Of course, it may be possible to do all of this in the case of the accelerating spaceship, but the point is that one can’t simply manipulate the symbols of the Lorentz transformation (or the space-time metric of the general theory for that matter) and hope that by so doing it will yield something meaningful. One actually needs to be clear and explicit about the foundations of your theory.
 

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In the realm of special relativity, one needs to consider the problematic issue of clock synchronisation. In the specific theory, Einstein proposed an explicit synchronisation procedure for clocks in different inertial reference frames, but the special theory does not describe a more elaborate procedure for clock synchronisation between, say, an inertial reference frame and an accelerating reference frame. I would suggest that anyone with an interest in the subject of incorporating accelerations in the special theory of relativity pay particularly close attention to what they mean by clock synchronisation in this particular instance.

jedidia's questions don't really have much to do with clock synchronization.

He's basically asking about elapsed proper time for a relativistic spacecraft traveling between two stars. He isn't really asking about the elapsed time in the rest frame, only what the spacecraft worldline looks like in the rest frame during the acceleration/deceleration phase, which is easy enough to answer: a constant acceleration trajectory is a hyperbola on a Minkowski diagram. And the elapsed proper time on an arbitrary worldline in flat spacetime can be calculated without invoking general relativity.

Even if he were asking about elapsed time in the rest frame, the spread in stellar velocities in a given area of a given galaxy is typically non-relativistic, so the source and destination stars can synchronize their clocks under the assumption that they're more or less in the same reference frame, and it thus makes sense to ask what the elapsed time at Star A is when the spacecraft arrives at Star B (because A and B are in the same reference frame, so the two stars agree on what events are simultaneous, and thus the moment "when the spacecraft reaches star B" can be precisely defined at A, which wouldn't be the case if the relative velocities of the two stars were relativistic).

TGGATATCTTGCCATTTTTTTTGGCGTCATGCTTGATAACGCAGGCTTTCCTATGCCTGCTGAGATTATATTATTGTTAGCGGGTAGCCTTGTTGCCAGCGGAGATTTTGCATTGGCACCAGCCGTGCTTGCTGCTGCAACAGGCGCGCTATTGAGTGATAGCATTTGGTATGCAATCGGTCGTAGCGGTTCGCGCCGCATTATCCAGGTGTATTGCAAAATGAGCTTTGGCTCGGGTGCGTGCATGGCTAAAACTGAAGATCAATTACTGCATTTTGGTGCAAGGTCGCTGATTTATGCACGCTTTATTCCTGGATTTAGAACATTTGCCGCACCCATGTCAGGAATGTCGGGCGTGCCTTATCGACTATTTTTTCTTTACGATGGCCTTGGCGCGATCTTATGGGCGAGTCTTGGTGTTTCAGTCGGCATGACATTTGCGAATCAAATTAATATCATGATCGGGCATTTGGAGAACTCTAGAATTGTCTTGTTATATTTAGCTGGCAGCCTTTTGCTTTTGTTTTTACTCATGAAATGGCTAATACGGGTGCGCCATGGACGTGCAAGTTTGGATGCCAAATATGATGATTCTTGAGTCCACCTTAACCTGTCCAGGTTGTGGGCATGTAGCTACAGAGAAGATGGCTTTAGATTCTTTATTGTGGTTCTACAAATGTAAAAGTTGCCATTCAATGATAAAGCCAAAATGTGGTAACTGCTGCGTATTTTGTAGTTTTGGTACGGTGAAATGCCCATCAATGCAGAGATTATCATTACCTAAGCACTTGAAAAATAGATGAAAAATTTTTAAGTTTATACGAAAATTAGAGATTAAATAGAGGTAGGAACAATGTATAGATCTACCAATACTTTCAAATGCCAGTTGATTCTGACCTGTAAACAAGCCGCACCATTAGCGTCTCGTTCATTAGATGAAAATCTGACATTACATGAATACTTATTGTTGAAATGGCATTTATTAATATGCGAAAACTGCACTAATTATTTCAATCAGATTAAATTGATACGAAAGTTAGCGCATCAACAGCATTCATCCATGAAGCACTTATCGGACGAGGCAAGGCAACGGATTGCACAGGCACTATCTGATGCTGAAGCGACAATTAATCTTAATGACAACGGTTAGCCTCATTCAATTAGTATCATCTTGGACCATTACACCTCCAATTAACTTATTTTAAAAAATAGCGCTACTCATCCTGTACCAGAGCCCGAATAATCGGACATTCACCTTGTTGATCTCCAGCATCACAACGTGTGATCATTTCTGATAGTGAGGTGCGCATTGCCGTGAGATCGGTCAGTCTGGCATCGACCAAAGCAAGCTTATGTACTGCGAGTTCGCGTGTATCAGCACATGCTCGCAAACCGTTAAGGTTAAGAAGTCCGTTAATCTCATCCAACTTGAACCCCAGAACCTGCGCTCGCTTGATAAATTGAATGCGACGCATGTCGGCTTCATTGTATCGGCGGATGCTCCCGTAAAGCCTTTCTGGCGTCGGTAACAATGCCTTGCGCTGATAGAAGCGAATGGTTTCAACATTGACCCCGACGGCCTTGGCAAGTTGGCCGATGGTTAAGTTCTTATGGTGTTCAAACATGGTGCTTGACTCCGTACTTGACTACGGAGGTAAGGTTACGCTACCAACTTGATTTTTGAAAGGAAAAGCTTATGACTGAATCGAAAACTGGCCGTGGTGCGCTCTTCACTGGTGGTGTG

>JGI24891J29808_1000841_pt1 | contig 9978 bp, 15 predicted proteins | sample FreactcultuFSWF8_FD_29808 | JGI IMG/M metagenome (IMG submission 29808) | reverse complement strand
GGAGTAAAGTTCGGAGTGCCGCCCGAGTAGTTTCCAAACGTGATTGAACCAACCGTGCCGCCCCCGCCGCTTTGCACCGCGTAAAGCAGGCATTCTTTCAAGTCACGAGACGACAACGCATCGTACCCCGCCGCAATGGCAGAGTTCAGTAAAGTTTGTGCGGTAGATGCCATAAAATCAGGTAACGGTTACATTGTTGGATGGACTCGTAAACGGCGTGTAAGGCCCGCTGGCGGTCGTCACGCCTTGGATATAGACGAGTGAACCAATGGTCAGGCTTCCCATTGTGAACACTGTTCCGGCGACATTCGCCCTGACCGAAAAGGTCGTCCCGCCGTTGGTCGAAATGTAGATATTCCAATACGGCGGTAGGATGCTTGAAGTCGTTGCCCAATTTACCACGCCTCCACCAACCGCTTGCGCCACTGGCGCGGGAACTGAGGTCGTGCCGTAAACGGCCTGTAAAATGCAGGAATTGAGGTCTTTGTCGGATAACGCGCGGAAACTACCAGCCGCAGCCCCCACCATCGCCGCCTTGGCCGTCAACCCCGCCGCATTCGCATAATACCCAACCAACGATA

There is nothing here that requires GR to handle (unless jedidia wants to go full Tau Zero and deal with large intergalactic distances, in which case Hubble expansion becomes a factor).
 
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MontBlanc2012

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jedidia's questions don't really have much to do with clock synchronization.

He's basically asking about elapsed proper time for a relativistic spacecraft traveling between two stars. He isn't really asking about the elapsed time in the rest frame, only what the spacecraft worldline looks like in the rest frame during the acceleration/deceleration phase, which is easy enough to answer: a constant acceleration trajectory is a hyperbola on a Minkowski diagram. And the elapsed proper time on an arbitrary worldline in flat spacetime can be calculated without invoking general relativity.

Even if he were asking about elapsed time in the rest frame, the spread in stellar velocities in a given area of a given galaxy is typically non-relativistic, so the source and destination stars can synchronize their clocks under the assumption that they're more or less in the same reference frame, and it thus makes sense to ask what the elapsed time at Star A is when the spacecraft arrives at Star B (because A and B are in the same reference frame, so the two stars agree on what events are simultaneous, and thus the moment "when the spacecraft reaches star B" can be precisely defined at A, which wouldn't be the case if the relative velocities of the two stars were relativistic).

There is nothing here that requires GR to handle (unless jedidia wants to go full Tau Zero and deal with large intergalactic distances, in which case Hubble expansion becomes a factor).

The use of special relativity to address question relating to accelerating reference frames relies on the Clock Hypothesis - namely that “when a clock is accelerated the effects of the motion on the rate of the clock is no more that associated with its instantaneous velocity - the acceleration adds nothing.”

This question of the validity of the Clock Hypothesis remains an open issue. If the Clock Hypothesis holds, then it is entirely appropriate to use special relativity to address jedidia’s questions. If it does not, then you might need to think again.

To quote the paper, I referenced earlier: “This brings to mind Einstein’s equivalence principle introduced in the analysis of accelerated frames of reference in general relativity. The simplest formulation of this principle states that on a local scale, the physical effects of a gravitational field are indistinguishable from the effects of an accelerated frame of reference.” ( - and specifically, in this case, with respect to the real, measurable time dilations that result from a gravitational field.) The equivalence principle, of course, lies at the heart of general relativity - and no doubt Einstein developed the general theory because he recognised that the special theory was not sufficient to house the concept.

Again, I would suggest that you be cautious when you attempt to combine accelerations with special relativity.
 

jedidia

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Again, I would suggest that you be cautious when you attempt to combine accelerations with special relativity.
I appreciate your input, but really, I'm not doing science here. I'm not nearly qualified for that. All I want to do is throw a bit of code together for a fun time...